The rate at which state incentives for solar energy installations will decline were unveiled by the governor’s office Thursday.
Gov. Andrew M. Cuomo announced new plans that call for merging residential and non-residential programs into one joint program called the NY-Sun Initiative.
The new Megawatt Block Structure plan divides more than 3,000 megawatts of future solar power into three regional sectors — Upstate, Con Edison and Long Island. Each region is being allotted a certain megawatt limit, segmented into nine blocks of incentive rates. Those incentives will decrease by 10 cents each time a block fills up. The state currently offers incentives of $1 for each watt of solar capacity installed.
Western New York falls into the Upstate block, which was allotted 444 megawatts for residential installations and 451 megawatts for non-residential.
The $1-per-watt incentive block for Upstate customers, which opened at the beginning of the year, is 79 percent full. The incentive rate will likely decrease to 90 cents per watt by the end of the year, based on the rate the current block is filling up.
One kilowatt is equal to 1,000 watts; one megawatt equals 1,000 kilowatts.
For example, homeowners who install a 7-kilowatt solar array — an average-sized system — on their roofs would receive $7,000 in New York State Energy and Research Development Agency rebates to use toward the systems. A 7-kilowatt installation, at a rate of $5 per watt, would cost roughly $35,000 before incentives are factored in, based on average rates charged by contractors.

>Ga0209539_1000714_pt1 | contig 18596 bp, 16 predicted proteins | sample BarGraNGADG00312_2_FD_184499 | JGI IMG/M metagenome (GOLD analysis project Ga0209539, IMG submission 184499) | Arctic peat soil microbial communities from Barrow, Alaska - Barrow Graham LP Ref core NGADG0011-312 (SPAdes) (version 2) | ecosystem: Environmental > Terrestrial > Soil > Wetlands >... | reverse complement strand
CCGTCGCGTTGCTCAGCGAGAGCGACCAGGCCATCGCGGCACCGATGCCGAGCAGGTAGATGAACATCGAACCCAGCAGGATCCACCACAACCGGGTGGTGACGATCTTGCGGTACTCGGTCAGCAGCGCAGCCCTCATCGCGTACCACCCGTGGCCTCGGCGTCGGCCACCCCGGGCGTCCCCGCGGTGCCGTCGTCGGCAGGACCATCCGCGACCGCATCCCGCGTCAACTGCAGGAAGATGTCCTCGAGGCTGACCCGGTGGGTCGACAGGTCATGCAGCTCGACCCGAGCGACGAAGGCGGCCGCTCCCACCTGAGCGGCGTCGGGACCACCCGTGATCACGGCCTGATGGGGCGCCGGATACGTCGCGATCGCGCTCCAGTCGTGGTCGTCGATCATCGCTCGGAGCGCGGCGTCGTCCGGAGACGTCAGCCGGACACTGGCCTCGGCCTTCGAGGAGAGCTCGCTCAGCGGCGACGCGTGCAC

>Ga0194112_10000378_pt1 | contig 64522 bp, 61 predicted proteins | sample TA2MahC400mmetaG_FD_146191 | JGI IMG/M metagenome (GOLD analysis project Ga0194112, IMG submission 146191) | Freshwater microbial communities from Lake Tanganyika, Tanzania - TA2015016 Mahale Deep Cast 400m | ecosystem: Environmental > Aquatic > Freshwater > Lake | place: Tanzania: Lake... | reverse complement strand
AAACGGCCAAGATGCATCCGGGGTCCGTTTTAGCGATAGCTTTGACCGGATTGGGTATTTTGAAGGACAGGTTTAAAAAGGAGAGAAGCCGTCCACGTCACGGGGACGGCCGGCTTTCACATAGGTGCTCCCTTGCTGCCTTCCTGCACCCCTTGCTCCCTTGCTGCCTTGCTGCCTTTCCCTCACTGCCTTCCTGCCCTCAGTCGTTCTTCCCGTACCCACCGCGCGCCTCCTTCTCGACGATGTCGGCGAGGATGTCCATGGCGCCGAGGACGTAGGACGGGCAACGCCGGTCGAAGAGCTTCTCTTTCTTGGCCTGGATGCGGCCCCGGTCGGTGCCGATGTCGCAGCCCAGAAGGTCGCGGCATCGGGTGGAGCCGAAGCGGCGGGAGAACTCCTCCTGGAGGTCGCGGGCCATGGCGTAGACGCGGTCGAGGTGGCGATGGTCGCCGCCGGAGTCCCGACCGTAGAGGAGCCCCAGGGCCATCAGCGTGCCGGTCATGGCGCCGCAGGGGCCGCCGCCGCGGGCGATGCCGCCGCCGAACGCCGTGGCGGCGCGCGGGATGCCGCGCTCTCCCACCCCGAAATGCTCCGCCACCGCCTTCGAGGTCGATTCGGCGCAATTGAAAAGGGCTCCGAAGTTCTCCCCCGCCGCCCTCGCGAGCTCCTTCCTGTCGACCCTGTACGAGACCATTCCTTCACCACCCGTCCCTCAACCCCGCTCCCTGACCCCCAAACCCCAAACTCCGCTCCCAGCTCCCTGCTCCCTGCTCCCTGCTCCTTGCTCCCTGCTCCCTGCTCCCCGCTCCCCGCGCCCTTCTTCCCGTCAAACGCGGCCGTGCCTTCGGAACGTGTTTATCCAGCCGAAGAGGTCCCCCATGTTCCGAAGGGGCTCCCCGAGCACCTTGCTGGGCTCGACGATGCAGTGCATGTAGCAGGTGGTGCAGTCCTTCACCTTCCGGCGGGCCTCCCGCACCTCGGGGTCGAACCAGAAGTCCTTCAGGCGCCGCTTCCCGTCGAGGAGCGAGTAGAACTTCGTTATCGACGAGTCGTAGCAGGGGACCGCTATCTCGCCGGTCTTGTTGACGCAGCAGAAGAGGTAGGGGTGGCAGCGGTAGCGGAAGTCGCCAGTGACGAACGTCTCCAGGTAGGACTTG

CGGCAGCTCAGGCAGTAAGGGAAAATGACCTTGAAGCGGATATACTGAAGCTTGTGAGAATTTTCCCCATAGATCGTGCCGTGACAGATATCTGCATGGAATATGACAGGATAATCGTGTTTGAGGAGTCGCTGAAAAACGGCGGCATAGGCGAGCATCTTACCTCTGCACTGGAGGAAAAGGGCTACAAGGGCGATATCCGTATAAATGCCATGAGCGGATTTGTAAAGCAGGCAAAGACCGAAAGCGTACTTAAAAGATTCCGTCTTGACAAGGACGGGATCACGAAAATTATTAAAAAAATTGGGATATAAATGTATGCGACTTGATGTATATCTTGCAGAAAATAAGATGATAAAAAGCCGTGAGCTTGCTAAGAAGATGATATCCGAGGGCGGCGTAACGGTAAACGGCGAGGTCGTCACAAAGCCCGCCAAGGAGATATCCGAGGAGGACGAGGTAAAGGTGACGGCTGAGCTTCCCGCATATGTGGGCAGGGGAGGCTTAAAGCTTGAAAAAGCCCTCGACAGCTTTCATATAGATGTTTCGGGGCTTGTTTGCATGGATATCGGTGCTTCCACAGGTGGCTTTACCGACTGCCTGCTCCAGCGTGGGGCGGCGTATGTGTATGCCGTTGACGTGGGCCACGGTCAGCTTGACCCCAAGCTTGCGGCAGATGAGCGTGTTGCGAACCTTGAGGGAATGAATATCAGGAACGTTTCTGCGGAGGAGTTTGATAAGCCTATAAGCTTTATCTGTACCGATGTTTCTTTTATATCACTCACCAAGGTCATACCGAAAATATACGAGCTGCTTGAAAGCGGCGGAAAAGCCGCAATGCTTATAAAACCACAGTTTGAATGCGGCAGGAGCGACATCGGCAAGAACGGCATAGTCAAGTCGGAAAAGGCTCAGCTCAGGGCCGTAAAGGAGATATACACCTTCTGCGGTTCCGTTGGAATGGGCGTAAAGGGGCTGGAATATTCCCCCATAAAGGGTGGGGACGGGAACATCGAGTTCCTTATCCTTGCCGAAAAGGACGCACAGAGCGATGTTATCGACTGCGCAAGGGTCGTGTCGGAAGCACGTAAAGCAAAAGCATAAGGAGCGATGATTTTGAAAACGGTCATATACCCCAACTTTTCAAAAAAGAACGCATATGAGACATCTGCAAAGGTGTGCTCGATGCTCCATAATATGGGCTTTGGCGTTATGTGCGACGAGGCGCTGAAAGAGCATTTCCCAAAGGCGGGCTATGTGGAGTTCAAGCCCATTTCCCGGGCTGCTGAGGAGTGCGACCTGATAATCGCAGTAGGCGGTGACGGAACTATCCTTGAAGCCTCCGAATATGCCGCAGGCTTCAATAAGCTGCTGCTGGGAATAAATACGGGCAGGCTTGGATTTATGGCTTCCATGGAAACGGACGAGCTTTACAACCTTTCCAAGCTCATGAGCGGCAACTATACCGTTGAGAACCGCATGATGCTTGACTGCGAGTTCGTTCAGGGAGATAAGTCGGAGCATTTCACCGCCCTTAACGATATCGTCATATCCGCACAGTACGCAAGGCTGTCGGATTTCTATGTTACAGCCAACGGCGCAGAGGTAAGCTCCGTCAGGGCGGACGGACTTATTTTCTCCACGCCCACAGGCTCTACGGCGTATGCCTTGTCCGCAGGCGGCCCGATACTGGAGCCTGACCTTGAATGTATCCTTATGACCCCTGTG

Incentives have driven residential and non-residential installations across the state. Last month, NYSERDA announced there have been nearly 10,000 solar installations since 2003.
All together, the incentive program is expected to expire by 2023 when it reaches the allotted energy amount. It could run out sooner, depending on the rate of installations across New York.
“Merging these programs into the NY-Sun Incentive Program will stimulate development of solar projects across this state, and sends a clear message that New York is a leader in solar energy innovation,” Cuomo said in a statement. “This approach will help the industry plan for the future, spur new development and aid in New York’s transition to a cleaner, cheaper and more efficient energy grid.”
As part of NY-Sun, Cuomo also announced an increased commitment to educational programs, among other efforts, so that consumers can become more informed on investing in solar energy.
The program, which has existed for two years solely to fund non-residential projects, has helped produce 316 megawatts in solar installations across the state. That accounts for approximately 116,000 tons of greenhouse gas emissions, or the equivalent of removing 23,000 cars from the road for the two-year time frame, the governor’s office said.
Funding for NYSERDA solar incentives consists of public dollars that come from charges on the bills of electric customers.
Federal renewable energy incentives are also offered in the form of tax credits at a 30 percent rate. Those are set to expire in 2016.